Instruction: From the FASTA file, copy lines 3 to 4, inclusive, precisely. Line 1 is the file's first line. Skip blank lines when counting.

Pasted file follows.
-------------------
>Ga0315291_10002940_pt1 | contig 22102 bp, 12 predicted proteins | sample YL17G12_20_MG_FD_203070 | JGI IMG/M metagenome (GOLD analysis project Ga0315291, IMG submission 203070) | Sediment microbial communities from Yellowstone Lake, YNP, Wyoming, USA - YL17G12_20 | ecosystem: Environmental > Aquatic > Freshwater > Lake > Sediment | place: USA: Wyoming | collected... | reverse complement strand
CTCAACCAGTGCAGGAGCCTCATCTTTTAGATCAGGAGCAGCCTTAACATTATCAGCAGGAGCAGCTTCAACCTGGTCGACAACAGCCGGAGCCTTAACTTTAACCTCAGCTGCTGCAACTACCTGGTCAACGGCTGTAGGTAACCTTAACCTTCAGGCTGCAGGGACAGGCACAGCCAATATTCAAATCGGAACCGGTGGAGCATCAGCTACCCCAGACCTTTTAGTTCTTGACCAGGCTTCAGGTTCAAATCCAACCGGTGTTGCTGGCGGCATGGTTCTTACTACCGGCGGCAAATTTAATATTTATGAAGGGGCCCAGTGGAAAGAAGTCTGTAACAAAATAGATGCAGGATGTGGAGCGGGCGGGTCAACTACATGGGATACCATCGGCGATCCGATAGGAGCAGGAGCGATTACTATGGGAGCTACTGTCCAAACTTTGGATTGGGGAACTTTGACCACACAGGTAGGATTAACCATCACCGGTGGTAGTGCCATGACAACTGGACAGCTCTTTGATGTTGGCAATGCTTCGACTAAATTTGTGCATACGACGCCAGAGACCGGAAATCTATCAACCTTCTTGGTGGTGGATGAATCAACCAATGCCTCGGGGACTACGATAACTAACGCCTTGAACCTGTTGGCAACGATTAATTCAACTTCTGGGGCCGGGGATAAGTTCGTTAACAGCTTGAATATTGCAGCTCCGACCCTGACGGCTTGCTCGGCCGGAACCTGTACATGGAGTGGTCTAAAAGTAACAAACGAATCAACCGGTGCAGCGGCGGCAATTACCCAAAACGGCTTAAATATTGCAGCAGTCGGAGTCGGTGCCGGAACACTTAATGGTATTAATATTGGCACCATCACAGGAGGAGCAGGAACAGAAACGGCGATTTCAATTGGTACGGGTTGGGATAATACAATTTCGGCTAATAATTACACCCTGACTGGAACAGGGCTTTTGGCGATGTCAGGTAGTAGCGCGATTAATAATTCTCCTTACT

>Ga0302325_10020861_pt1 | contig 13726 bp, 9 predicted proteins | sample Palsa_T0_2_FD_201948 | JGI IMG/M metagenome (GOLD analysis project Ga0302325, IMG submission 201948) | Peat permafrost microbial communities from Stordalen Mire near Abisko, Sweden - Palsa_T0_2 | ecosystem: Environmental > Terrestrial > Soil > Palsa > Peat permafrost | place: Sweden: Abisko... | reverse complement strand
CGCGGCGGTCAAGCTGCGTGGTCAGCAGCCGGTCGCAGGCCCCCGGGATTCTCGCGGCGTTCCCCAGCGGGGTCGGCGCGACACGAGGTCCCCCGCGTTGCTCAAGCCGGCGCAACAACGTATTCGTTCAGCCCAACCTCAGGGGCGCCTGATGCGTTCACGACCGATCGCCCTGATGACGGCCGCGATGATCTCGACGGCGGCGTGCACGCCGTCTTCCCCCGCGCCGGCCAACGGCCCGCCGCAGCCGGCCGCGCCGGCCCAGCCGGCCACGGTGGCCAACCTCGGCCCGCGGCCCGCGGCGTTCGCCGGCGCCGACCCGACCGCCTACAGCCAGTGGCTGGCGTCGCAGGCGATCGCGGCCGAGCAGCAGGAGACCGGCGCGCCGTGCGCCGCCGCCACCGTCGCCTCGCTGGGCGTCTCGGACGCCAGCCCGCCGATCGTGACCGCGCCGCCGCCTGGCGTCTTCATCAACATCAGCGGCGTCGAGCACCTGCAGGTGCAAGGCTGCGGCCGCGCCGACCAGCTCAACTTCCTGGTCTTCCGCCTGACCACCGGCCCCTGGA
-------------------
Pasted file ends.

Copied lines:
>Ga0302325_10020861_pt1 | contig 13726 bp, 9 predicted proteins | sample Palsa_T0_2_FD_201948 | JGI IMG/M metagenome (GOLD analysis project Ga0302325, IMG submission 201948) | Peat permafrost microbial communities from Stordalen Mire near Abisko, Sweden - Palsa_T0_2 | ecosystem: Environmental > Terrestrial > Soil > Palsa > Peat permafrost | place: Sweden: Abisko... | reverse complement strand
CGCGGCGGTCAAGCTGCGTGGTCAGCAGCCGGTCGCAGGCCCCCGGGATTCTCGCGGCGTTCCCCAGCGGGGTCGGCGCGACACGAGGTCCCCCGCGTTGCTCAAGCCGGCGCAACAACGTATTCGTTCAGCCCAACCTCAGGGGCGCCTGATGCGTTCACGACCGATCGCCCTGATGACGGCCGCGATGATCTCGACGGCGGCGTGCACGCCGTCTTCCCCCGCGCCGGCCAACGGCCCGCCGCAGCCGGCCGCGCCGGCCCAGCCGGCCACGGTGGCCAACCTCGGCCCGCGGCCCGCGGCGTTCGCCGGCGCCGACCCGACCGCCTACAGCCAGTGGCTGGCGTCGCAGGCGATCGCGGCCGAGCAGCAGGAGACCGGCGCGCCGTGCGCCGCCGCCACCGTCGCCTCGCTGGGCGTCTCGGACGCCAGCCCGCCGATCGTGACCGCGCCGCCGCCTGGCGTCTTCATCAACATCAGCGGCGTCGAGCACCTGCAGGTGCAAGGCTGCGGCCGCGCCGACCAGCTCAACTTCCTGGTCTTCCGCCTGACCACCGGCCCCTGGA